From the opening scene of Listen Up Philip to its bitter and melancholy end, one is bombarded with reams of words. Tens of thousands of them spout from the mouths not just of characters, but also a glib and supercilious narrator who speaks in a grandiose and self-consciously literary style. In fact everyone in Alex Ross Perry's film talks like someone out of a book, a conscious decision in a film that tackles the moral and professional dilemmas of an up-and-coming New York novelist.
ason Schwartzman, seeming even more bumptious than usual, plays Philip Lewis Friedman, a fast-emerging literary lion whose debut novel earned rave reviews. Now his second book is about to appear, and Philip is getting antsy. He's comically touchy, hopelessly self-absorbed, and could start a fight in a Buddhist monastery.
When we first encounter him he's arranged meetings with an ex-girlfriend and a college chum, whom he berates for their various shortcomings before departing in a huff. Philip is insufferable, a whining monomaniac, a harsh reality that is slowly dawning on his long-suffering girlfriend Ashley (Elisabeth Moss).
Cunning and petty, he argues constantly with exhausting cleverness, and seems intent on rejecting her before she rejects him. And he drops her like a hot stone when his literary hero Ike Zimmerman (Jonathan Pryce) makes him an intriguing offer.
Zimmerman was a big cheese in the 1970s, and is now a revered recluse. He sees Philip as a protégé, and the younger writer is flattered when Zimmerman offers him his holiday home as a summer writing retreat.
Ashley is abandoned, and Philip ensconces himself in upstate New York to concentrate on his craft: but his creative idyll will be regularly interrupted by fractious visits from Zimmerman's pretty but neurotic daughter Melanie (Krysten Ritter) and the great man himself.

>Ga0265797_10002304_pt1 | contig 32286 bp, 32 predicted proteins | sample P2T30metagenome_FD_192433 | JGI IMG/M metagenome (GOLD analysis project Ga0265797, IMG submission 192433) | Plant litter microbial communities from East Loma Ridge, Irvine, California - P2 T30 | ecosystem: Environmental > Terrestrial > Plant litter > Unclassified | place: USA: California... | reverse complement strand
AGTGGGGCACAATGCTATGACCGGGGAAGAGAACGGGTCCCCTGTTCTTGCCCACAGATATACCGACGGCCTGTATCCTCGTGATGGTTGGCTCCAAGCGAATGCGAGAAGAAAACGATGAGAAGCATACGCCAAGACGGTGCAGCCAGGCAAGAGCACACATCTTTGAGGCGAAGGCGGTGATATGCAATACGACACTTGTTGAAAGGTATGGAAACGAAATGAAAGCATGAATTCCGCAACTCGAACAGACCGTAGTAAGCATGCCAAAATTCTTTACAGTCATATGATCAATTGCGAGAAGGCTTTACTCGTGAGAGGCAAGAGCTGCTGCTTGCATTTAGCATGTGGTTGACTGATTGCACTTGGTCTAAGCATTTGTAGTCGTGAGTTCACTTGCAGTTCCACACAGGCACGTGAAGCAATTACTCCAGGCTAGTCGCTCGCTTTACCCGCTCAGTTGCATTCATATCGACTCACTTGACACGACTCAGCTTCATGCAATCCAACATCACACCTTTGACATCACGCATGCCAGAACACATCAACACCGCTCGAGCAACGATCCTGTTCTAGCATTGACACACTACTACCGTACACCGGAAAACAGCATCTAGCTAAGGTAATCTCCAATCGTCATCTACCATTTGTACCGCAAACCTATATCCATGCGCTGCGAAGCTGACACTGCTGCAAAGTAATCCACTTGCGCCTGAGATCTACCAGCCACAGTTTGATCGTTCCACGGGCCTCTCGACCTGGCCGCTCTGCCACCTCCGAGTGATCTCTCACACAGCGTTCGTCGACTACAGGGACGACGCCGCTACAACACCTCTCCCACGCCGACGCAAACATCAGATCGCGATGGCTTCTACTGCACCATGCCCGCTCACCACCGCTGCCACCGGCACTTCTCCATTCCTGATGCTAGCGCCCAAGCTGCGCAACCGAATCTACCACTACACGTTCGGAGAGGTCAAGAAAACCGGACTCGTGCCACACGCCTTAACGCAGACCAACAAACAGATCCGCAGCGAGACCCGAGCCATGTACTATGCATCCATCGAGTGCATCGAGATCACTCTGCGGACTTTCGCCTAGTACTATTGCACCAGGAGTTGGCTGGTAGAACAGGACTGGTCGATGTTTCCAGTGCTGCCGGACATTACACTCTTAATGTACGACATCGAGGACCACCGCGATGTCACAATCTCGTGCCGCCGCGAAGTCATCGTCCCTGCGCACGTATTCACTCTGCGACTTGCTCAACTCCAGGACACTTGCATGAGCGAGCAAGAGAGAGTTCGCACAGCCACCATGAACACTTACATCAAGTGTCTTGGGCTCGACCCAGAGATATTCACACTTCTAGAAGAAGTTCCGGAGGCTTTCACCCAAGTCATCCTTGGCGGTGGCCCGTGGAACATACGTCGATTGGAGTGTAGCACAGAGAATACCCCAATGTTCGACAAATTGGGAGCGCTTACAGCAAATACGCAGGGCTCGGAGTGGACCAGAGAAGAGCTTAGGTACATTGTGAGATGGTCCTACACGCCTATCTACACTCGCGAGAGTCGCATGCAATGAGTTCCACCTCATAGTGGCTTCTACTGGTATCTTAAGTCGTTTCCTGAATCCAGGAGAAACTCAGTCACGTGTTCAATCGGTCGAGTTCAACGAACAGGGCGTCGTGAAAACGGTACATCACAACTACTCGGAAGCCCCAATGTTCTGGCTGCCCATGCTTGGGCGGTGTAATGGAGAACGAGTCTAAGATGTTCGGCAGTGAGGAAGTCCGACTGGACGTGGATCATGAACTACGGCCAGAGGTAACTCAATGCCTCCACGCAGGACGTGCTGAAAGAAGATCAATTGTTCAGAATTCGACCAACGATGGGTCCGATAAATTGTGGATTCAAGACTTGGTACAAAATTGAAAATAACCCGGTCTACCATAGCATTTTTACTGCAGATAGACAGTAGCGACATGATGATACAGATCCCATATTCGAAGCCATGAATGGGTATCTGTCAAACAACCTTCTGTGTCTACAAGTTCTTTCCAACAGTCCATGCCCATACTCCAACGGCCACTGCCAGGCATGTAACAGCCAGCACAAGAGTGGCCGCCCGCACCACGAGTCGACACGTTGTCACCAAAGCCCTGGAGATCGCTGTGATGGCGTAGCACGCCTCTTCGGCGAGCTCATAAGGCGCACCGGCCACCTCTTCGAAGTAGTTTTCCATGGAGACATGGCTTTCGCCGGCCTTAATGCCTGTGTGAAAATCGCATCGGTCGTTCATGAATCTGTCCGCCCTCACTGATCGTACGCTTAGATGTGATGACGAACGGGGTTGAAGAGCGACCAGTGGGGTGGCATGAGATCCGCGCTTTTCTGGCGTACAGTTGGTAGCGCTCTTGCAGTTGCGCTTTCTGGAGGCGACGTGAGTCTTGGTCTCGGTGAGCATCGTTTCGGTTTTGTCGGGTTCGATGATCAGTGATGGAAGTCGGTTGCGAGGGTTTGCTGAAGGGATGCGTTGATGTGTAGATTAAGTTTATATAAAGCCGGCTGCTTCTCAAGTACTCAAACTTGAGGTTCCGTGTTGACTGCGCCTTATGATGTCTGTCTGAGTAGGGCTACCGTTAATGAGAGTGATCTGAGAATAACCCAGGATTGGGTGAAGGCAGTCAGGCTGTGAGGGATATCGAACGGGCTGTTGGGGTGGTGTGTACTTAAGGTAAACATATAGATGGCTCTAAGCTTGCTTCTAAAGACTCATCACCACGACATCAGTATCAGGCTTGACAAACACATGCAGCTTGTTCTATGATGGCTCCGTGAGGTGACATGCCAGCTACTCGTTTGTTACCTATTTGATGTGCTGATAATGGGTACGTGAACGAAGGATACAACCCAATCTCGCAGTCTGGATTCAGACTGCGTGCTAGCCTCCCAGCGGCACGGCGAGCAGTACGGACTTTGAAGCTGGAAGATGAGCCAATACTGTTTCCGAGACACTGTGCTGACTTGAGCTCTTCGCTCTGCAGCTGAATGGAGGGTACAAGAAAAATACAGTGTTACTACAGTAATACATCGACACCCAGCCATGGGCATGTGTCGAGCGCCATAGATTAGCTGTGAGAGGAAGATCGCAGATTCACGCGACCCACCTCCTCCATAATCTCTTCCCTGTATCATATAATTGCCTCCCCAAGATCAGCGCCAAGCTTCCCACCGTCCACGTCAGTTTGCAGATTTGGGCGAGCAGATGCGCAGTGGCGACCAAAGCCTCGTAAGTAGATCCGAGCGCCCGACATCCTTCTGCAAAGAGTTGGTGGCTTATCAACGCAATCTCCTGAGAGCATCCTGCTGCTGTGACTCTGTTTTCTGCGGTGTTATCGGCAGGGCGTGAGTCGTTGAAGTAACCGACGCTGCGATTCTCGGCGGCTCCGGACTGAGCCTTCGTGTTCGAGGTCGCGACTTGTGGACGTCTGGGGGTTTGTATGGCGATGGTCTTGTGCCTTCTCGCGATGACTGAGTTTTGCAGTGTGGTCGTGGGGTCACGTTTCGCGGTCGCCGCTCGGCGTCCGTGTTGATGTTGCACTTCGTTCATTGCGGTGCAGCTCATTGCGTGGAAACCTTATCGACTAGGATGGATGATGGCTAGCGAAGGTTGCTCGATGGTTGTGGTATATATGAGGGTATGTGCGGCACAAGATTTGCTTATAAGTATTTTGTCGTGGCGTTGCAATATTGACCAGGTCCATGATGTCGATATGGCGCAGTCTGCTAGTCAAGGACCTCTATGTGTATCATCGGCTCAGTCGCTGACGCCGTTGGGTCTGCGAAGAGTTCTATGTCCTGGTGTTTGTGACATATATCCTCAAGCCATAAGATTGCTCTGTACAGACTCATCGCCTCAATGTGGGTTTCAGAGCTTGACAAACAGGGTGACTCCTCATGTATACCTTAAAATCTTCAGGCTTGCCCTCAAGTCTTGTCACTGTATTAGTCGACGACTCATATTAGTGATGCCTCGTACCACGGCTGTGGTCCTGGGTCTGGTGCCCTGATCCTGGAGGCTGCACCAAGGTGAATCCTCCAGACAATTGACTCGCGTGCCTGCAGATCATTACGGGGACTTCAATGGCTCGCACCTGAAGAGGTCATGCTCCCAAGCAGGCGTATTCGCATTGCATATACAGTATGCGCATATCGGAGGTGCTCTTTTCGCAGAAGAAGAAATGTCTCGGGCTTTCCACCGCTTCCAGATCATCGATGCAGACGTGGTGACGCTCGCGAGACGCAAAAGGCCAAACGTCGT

At the centre of Listen Up Philip's busy and fractious story is a debate about artistic single-mindedness, and whether a serious writer must be selfish to succeed. Alex Ross Perry has previously acknowledged the influence of Philip Roth, and the Newark laureate's paw prints are all over this story. Roth's recurring literary alter ego was called Zuckerman, and in perhaps his finest novel, The Ghost Writer, the young writer has a memorable encounter with his literary hero at his country home.
Listen Up Philip may be derived from that story, but isn't in the same league. The film's windy, wordy tone might be deliberate but is also infuriating, and the story drowns in a sea of bad sentences. And Philip is so absurdly unpleasant that his existential woes are very hard to care about.
In November of 1951, a lion appeared on the wintry streets of Dublin's Fairview and sparked a panic that made front pages across the globe. It belonged to one Bill Stephens, and Joe Lee's evocative documentary Fortune's Wheel tells his extraordinary story.
Born and raised in Fairview, Stephens was fascinated by both animals and circuses, and taught himself how to train dogs and big cats. He kept several lions in a garage off Annesley Bridge Road, and accidentally left their cage door open on the day the beast escaped.
What happened next is recounted with panache by Fairview locals, family and friends, and it's amusing to watch the Dublin wits attempt to cope with a tall story that, for once, is real. But Fortune's Wheel also tells the poignant story of Bill's marriage to a beautiful young woman from neighbouring East Wall, his later career in the circus, and his enduring fascination with aggressive big cats that would ultimately be his undoing. Who knew that amateur lion-taming could be such a dangerous hobby?
Jurassic World (Chris Pratt, Bryce Dallas Howard); Let Us Prey (Liam Cunningham); West (Jordis Triebel); Black Coal, Thin Ice (Liao Fan); The Look of Silence.